End-diastolic segmental strain was plotted against end-diastolic circumferential stress for several cardiac cycles during vena cava occlusions. The diastolic stress-segmental strain relationship was approximated by the exponential equation σ = Aeβε, where σ is the diastolic mid-wall circumferential stress, ε is the diastolic circumferential strain, and A and β are curve-fitting constants used to quantify passive stiffness (22). Pressure was measured using a 5-F micromanometer Millar catheter (model MPR-500, Millar Instruments Inc., Houston, Texas) placed inside the LV. Temporary inferior vena cava occlusions were induced to obtain the stress-strain relationship over a large range of end-diastolic pressure values.
The heart was explanted and sectioned into short-axis slices approximately 5 mm thick. The tissue was placed into 1% 2,3,5-triphenyl tetrazolium chloride (TTC) in phosphate buffer and incubated for 20 min at 37°C. The slices were then inspected visually to identify the presence of pale white infarcted tissues.
Values are mean ± SD. Changes in myocardial stiffness were analyzed using a paired 2-tailed Student t test to evaluate the significance of differences between individual mean values under different inotropic effects or after occlusion-reperfusion. When there was more than 1 comparison between means, ANOVA analysis was performed. If a significant trend was found by the ANOVA test, a Newman-Keuls test was performed to compare 2 different means. Statistical significance was inferred for a p value <0.05. Linear regression was used for correlation between systolic stiffness and contractility.
End-diastolic myocardial stiffness of infarcted myocardium
At baseline, end-diastolic SWI myocardial stiffness in group I (1.8 ± 0.3 kPa) was similar to that in group II (1.7 ± 0.4 kPa) as was stiffness constant measured by sonomicrometry (9.7 ± 3.1 and 8.8 ± 2.3, respectively) and systolic segmental deformation (13.5 ± 3% and 14.2 ± 1.2%, respectively) (Table 1). During coronary occlusion, segmental systolic myocardial function measured as the percentage of segment shortening (%ΔL) was strongly and significantly reduced in both groups (1.9 ± 1.8%; p < 0.01 in group I; and 1.3 ± 1.6%; p < 0.01 in group II). At the end of the ischemic period, SWI diastolic stiffness increased drastically in group II after 120 min (6.2 ± 2.2 kPa; p < 0.05) but not in group I after 15 min (2.1 ± 0.6 kPa, p = NS). During reperfusion, the reduction of segmental systolic function persisted in group II (1.3 ± 1.7%; p < 0.01) and recovered partially in group I (6.2 ± 4.7%; p < 0.01). After reperfusion, SWI diastolic stiffness increased even more in (infarcted) group II (12.1 ± 4.2 kPa; p < 0.01) but not in (stunned) group I (2.3 ± 0.4 kPa, p = NS). These results were confirmed by the increase in stiffness constant as measured by sonomicrometry in group II (25.7 ± 9.5; p < 0.05), whereas it remained unchanged in group I (10.2 ± 2.3, p = NS). No significant differences were found among end-diastolic pressure, end-systolic pressure, and heart rate at reperfusion. TTC staining of explanted myocardium confirmed the presence of a large infarcted zone for all animals in group II and the absence of infarcted zone for all animals in group I.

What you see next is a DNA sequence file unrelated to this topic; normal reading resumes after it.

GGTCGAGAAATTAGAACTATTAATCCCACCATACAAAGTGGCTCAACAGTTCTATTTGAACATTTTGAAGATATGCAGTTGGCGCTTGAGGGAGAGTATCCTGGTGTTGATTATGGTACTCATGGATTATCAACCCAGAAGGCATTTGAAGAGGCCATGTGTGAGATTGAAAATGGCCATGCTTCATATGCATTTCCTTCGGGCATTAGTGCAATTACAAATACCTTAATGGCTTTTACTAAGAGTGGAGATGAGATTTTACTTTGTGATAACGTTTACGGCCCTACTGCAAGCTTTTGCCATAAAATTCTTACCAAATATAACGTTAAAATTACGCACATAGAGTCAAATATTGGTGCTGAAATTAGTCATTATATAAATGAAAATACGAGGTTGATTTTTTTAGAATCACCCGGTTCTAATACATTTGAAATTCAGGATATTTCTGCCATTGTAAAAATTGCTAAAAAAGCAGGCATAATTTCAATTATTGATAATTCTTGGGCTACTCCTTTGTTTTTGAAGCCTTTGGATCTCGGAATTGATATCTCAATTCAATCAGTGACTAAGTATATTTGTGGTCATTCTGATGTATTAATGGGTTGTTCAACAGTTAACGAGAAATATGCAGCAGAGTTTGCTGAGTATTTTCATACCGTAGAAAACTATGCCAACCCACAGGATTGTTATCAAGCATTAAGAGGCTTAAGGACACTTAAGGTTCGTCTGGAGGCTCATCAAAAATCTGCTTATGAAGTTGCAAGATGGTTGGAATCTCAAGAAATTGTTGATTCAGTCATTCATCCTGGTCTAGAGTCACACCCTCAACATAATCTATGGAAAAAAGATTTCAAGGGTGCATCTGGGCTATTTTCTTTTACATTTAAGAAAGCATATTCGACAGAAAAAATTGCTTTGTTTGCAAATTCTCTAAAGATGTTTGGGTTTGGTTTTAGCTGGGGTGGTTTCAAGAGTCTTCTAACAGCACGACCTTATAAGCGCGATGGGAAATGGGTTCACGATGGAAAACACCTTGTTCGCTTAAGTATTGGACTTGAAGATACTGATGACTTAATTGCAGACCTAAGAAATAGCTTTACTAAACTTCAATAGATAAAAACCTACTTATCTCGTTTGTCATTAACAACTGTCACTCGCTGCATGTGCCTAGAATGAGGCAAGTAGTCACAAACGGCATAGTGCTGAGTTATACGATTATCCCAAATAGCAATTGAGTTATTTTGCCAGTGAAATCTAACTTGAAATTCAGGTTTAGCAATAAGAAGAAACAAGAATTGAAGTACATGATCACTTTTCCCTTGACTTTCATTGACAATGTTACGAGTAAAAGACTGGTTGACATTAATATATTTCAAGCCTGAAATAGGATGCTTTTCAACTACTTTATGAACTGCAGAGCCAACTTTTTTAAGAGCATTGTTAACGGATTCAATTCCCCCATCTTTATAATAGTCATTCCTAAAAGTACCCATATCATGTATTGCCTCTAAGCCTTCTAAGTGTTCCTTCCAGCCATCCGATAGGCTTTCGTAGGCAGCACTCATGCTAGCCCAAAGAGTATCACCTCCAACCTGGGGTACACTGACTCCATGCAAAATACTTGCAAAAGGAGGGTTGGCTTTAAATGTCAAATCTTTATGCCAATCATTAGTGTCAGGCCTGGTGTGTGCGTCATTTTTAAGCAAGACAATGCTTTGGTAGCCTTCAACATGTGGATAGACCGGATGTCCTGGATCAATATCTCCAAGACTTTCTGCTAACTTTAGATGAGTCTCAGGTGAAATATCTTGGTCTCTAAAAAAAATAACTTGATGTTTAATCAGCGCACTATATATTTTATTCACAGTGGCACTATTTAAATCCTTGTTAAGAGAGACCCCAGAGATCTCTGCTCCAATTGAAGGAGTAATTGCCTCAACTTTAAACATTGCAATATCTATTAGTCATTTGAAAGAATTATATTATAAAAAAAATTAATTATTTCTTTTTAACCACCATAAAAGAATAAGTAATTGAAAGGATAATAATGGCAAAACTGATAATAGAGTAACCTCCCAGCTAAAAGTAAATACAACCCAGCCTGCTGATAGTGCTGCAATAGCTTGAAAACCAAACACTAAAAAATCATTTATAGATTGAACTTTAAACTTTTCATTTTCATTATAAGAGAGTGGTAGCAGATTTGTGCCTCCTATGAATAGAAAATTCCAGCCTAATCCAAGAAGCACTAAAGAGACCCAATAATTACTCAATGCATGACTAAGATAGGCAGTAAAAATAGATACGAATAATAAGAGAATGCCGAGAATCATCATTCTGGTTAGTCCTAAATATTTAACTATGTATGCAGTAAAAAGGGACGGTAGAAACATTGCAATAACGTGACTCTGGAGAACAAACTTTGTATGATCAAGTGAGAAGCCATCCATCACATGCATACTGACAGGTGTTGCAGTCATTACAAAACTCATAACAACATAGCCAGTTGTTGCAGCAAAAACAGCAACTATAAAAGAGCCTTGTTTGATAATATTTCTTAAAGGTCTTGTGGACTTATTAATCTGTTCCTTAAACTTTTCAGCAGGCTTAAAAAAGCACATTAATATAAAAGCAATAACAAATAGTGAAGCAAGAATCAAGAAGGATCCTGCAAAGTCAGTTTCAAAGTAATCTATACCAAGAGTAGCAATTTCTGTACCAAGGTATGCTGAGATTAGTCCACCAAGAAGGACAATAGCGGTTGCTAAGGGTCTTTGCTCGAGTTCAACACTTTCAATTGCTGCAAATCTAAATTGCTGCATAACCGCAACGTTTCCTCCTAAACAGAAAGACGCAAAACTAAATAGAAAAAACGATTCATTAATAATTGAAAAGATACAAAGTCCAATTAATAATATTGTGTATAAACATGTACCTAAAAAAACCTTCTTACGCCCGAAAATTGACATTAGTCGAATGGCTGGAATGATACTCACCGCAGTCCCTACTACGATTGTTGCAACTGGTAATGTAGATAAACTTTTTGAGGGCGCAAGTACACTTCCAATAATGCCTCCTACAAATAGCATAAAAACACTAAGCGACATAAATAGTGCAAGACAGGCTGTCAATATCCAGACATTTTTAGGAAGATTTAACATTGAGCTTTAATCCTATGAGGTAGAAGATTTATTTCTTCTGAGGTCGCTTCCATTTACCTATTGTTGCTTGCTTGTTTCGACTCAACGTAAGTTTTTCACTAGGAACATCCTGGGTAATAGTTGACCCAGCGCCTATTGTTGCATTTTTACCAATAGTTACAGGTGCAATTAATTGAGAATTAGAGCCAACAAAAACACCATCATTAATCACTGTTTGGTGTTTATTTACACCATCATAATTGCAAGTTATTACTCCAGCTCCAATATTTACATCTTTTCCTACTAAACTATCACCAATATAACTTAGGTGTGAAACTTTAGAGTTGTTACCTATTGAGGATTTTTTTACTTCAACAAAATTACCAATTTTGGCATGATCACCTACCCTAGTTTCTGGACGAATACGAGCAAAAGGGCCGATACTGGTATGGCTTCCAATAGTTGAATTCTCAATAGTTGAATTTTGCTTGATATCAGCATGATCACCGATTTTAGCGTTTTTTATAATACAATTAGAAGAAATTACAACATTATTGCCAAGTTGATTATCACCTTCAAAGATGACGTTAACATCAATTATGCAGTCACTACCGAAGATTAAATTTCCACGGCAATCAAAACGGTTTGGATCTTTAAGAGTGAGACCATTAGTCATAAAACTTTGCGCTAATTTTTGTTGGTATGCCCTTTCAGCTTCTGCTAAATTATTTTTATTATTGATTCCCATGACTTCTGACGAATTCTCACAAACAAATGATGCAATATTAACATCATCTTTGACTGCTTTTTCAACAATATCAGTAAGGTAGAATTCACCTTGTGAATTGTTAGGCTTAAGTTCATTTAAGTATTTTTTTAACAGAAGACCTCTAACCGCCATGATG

Figures 2A and 2B shows the evolution of myocardial stiffness measured by SWI during occlusion and reperfusion in 1 animal of group I and 1 of group II. In group I (Figure 2A), the end-diastolic stiffness of stunned myocardium (group I) was unchanged after reperfusion. In the animal of group II, in contrast, diastolic myocardial stiffness increased from 1.7 kPa to 4.8 kPa after 120 min of occlusion. After reperfusion, the stiffness of the infarcted myocardium increased even more and reached 16.4 kPa.
Moreover, the diastolic stiffness constant measured invasively by sonomicrometry confirmed that end-diastolic stiffness increased strongly in infarcted myocardium and was unchanged in stunned myocardium (Figure 3). Figure 4 compares the stiffness changes measured by SWI and that by sonomicrometry for all 10 animals and shows that end-diastolic myocardial stiffness differs drastically in stunned and infarcted myocardium, using both techniques.
This is the first study to quantify diastolic stiffness during myocardial ischemia by ultrasonography imaging and without the need of invasive sensors such as pressure catheters or sonomicrometer crystals. We demonstrated that reperfused infarcted myocardium has markedly increased diastolic myocardial stiffness which persisted after reperfusion. In addition, we showed that stunned myocardium preserved tissue compliance with no significant change of diastolic myocardial stiffness. As opposed to stiffness, regional systolic myocardial function significantly decreased in both groups.
In contrast to systole, for which there is a gold standard (end-systolic elastance) that can be obtained relatively easily, there is no universally accepted method for evaluating diastolic myocardial stiffness. During diastole, the myocardium becomes completely passive when relaxation is fully completed, and it was established in the early 1970s that passive properties of the myocardium could be defined by 3 parameters: stress, strain, and tangent modulus (elasticity or stiffness) (22). Different means for calculating the stiffness modulus have been proposed. We chose a relatively simple index that has been previously published (22) in which the coefficient β that quantifies passive stiffness is obtained by curve fitting of an exponential equation, σ=Aeβε, relating the circumferential stress and strain term ε. This allowed us to compare diastolic stiffness measured by LV pressure and segment lengths from ultrasonic crystals with the end-diastolic stiffness measured by the SWI technique.